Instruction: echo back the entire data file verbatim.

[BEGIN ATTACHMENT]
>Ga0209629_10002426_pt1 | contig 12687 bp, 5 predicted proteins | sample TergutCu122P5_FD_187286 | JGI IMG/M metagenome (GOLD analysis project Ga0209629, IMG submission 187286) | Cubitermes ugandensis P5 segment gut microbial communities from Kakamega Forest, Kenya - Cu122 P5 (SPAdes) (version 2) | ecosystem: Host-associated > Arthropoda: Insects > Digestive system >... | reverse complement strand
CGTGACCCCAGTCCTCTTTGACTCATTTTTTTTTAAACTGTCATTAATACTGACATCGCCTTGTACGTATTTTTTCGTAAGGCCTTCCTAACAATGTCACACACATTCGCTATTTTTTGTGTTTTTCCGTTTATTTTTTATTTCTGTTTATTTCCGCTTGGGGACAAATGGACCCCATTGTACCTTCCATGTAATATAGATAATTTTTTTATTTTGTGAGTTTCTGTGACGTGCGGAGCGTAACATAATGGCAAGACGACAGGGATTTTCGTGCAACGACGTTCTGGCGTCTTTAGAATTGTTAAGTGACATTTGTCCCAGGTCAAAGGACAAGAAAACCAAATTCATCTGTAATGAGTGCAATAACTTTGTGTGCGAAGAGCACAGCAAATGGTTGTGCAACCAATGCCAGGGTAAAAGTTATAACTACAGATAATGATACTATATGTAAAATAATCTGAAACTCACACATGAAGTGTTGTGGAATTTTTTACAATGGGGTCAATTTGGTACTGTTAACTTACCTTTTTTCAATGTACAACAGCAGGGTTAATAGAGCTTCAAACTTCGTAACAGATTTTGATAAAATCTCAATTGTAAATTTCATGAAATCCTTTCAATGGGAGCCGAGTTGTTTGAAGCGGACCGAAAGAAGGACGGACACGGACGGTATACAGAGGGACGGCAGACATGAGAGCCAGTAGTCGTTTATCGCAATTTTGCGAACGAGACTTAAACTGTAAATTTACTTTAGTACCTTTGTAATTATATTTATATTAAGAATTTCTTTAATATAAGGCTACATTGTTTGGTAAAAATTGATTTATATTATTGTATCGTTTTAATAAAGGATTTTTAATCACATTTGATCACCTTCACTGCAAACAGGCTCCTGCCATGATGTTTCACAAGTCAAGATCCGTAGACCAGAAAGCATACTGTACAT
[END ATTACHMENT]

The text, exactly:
>Ga0209629_10002426_pt1 | contig 12687 bp, 5 predicted proteins | sample TergutCu122P5_FD_187286 | JGI IMG/M metagenome (GOLD analysis project Ga0209629, IMG submission 187286) | Cubitermes ugandensis P5 segment gut microbial communities from Kakamega Forest, Kenya - Cu122 P5 (SPAdes) (version 2) | ecosystem: Host-associated > Arthropoda: Insects > Digestive system >... | reverse complement strand
CGTGACCCCAGTCCTCTTTGACTCATTTTTTTTTAAACTGTCATTAATACTGACATCGCCTTGTACGTATTTTTTCGTAAGGCCTTCCTAACAATGTCACACACATTCGCTATTTTTTGTGTTTTTCCGTTTATTTTTTATTTCTGTTTATTTCCGCTTGGGGACAAATGGACCCCATTGTACCTTCCATGTAATATAGATAATTTTTTTATTTTGTGAGTTTCTGTGACGTGCGGAGCGTAACATAATGGCAAGACGACAGGGATTTTCGTGCAACGACGTTCTGGCGTCTTTAGAATTGTTAAGTGACATTTGTCCCAGGTCAAAGGACAAGAAAACCAAATTCATCTGTAATGAGTGCAATAACTTTGTGTGCGAAGAGCACAGCAAATGGTTGTGCAACCAATGCCAGGGTAAAAGTTATAACTACAGATAATGATACTATATGTAAAATAATCTGAAACTCACACATGAAGTGTTGTGGAATTTTTTACAATGGGGTCAATTTGGTACTGTTAACTTACCTTTTTTCAATGTACAACAGCAGGGTTAATAGAGCTTCAAACTTCGTAACAGATTTTGATAAAATCTCAATTGTAAATTTCATGAAATCCTTTCAATGGGAGCCGAGTTGTTTGAAGCGGACCGAAAGAAGGACGGACACGGACGGTATACAGAGGGACGGCAGACATGAGAGCCAGTAGTCGTTTATCGCAATTTTGCGAACGAGACTTAAACTGTAAATTTACTTTAGTACCTTTGTAATTATATTTATATTAAGAATTTCTTTAATATAAGGCTACATTGTTTGGTAAAAATTGATTTATATTATTGTATCGTTTTAATAAAGGATTTTTAATCACATTTGATCACCTTCACTGCAAACAGGCTCCTGCCATGATGTTTCACAAGTCAAGATCCGTAGACCAGAAAGCATACTGTACAT